An Atlanta-based tech firm has created a body-scanning security system that can detect people in high-traffic areas carrying guns, knives, bombs and other weapons and alert the authorities in real-time, enhancing security operations and potentially saving lives.

The device, called Hexwave, emits radio waves to create a 3D image of objects on top of a person’s body. Artificial intelligence (AI) assesses the image to determine if the person is carrying an object that could be used to harm others. If Hexwave detects such an object, it alerts authorities. All of this is done in the blink of an eye.

Liberty Defense, the company that developed Hexwave, believes the device can revolutionize safety in airports, schools, places of worship, sports arenas, and other public and private venues. The device can be concealed within the panel of a building or other structure so that people don’t know they are being scanned for weapons, or it can be installed in a visible location.

As for concerns the system could negatively impact health, one of the developers says it uses a low-energy signal similar to Wi-Fi that is “200 times less than the signal you’re putting out at your home,” according to Atlanta’s WSB-TV.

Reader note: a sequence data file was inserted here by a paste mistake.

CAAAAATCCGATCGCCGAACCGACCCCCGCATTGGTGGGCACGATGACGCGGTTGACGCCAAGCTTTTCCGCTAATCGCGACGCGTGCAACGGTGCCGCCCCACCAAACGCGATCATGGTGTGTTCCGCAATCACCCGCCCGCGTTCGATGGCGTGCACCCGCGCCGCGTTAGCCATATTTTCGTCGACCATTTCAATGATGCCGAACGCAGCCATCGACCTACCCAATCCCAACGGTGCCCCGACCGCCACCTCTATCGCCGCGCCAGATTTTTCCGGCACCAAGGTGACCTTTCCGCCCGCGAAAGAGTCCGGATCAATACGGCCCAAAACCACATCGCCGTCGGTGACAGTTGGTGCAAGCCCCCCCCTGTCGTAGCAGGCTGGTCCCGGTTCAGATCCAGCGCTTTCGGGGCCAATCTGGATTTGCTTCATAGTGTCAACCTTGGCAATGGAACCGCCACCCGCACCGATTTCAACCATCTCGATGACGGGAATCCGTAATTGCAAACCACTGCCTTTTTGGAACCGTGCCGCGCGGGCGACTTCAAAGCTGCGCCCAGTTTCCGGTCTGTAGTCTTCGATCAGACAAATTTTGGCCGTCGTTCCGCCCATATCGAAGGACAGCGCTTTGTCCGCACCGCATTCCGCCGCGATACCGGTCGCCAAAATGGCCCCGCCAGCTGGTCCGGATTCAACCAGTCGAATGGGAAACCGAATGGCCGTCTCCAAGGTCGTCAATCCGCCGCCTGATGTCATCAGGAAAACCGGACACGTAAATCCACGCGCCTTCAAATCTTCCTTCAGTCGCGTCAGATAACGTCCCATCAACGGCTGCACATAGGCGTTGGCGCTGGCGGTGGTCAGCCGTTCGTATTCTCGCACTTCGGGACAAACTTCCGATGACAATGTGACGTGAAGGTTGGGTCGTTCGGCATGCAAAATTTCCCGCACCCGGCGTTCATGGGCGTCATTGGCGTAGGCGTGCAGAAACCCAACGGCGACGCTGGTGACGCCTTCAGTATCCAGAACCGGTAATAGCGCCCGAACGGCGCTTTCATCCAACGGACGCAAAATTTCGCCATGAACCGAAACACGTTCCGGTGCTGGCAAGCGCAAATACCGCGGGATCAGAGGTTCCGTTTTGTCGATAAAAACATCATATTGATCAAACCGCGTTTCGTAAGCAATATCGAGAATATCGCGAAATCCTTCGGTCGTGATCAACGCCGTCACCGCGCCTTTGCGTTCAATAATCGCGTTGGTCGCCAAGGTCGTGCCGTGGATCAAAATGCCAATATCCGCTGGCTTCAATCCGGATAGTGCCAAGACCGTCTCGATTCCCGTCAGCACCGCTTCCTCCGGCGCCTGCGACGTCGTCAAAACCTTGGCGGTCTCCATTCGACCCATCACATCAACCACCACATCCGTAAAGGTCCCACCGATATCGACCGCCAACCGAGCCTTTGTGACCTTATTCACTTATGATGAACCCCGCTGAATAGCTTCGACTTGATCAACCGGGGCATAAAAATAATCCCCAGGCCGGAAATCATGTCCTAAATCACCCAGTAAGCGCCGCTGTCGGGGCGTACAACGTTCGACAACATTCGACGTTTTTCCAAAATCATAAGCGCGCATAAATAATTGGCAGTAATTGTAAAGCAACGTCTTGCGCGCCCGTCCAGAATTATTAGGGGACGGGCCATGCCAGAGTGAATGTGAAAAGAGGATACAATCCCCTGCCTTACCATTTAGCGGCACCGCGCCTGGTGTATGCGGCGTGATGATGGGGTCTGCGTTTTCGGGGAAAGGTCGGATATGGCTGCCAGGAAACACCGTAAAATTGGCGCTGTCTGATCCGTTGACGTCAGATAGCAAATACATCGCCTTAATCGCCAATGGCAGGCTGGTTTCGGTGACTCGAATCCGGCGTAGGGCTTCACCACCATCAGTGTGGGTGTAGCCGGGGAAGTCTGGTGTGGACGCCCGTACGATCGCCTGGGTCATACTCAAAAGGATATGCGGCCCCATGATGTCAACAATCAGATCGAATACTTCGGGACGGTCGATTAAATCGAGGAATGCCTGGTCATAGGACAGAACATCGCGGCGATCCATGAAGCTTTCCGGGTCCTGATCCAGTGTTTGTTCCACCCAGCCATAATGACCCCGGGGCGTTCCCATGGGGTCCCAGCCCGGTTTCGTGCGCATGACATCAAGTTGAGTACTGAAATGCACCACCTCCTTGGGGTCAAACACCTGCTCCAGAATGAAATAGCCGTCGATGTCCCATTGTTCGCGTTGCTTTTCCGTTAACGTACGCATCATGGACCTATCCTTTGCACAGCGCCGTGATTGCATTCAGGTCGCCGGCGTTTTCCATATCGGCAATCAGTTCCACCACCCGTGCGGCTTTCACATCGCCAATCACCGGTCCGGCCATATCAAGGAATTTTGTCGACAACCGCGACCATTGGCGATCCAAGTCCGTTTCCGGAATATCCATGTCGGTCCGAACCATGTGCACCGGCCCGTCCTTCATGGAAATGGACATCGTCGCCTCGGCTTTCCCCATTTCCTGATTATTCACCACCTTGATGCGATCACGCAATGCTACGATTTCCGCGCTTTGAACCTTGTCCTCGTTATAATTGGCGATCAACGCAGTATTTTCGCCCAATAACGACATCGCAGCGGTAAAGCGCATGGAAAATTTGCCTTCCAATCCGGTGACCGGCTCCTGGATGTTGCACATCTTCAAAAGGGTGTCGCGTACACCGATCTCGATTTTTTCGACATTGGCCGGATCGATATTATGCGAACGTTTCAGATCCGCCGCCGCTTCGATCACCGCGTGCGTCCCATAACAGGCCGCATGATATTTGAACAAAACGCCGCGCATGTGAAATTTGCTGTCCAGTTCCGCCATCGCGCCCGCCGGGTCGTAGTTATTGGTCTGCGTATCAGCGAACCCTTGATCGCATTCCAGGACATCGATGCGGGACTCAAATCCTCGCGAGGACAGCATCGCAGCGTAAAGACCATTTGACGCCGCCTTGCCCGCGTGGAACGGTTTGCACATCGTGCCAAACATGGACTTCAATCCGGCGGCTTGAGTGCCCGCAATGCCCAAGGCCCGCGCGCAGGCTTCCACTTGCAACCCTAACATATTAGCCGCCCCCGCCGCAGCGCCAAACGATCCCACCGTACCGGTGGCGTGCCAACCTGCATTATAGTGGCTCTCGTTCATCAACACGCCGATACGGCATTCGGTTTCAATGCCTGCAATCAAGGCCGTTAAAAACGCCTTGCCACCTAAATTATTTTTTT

Liberty Defense says Hexwave is still in testing but expects the system to be ready for use by the end of next year. An independent security expert told WSB-TV that the innovative technology would solve a lot of security-related problems and has the potential to save lives.

In an era when mass shootings, bombings, and other extremist-related terrorist activities are on the rise, that could be a very good thing.

parker miller list 150x150 Will new weapon detection security technology pose a loss of privacy?But despite its promise, Beasley Allen attorney Parker Miller told WSB-TV that the body-scanning technology still raises some concerns about privacy, especially if the system is hidden or used in public properties, such as airports and public schools. Parker works in the firm’s Atlanta office handling cases involving premises liability and negligent security.

“It really comes down to, ‘Do you have an expectation of privacy in the area that you’re located in?’” he said. “It’s probably a case-by-case situation.”

Another potential privacy issue is whether the data collected by Hexwave could be stored or shared with another party. Liberty Defense says that any images it collects would not be used in an intrusive way.

“The data and image being made is pretty much for the computer for training purposes and nothing else,” Aman Bhardwaj, the president and chief operating officer of Liberty Defense told WSB-TV.

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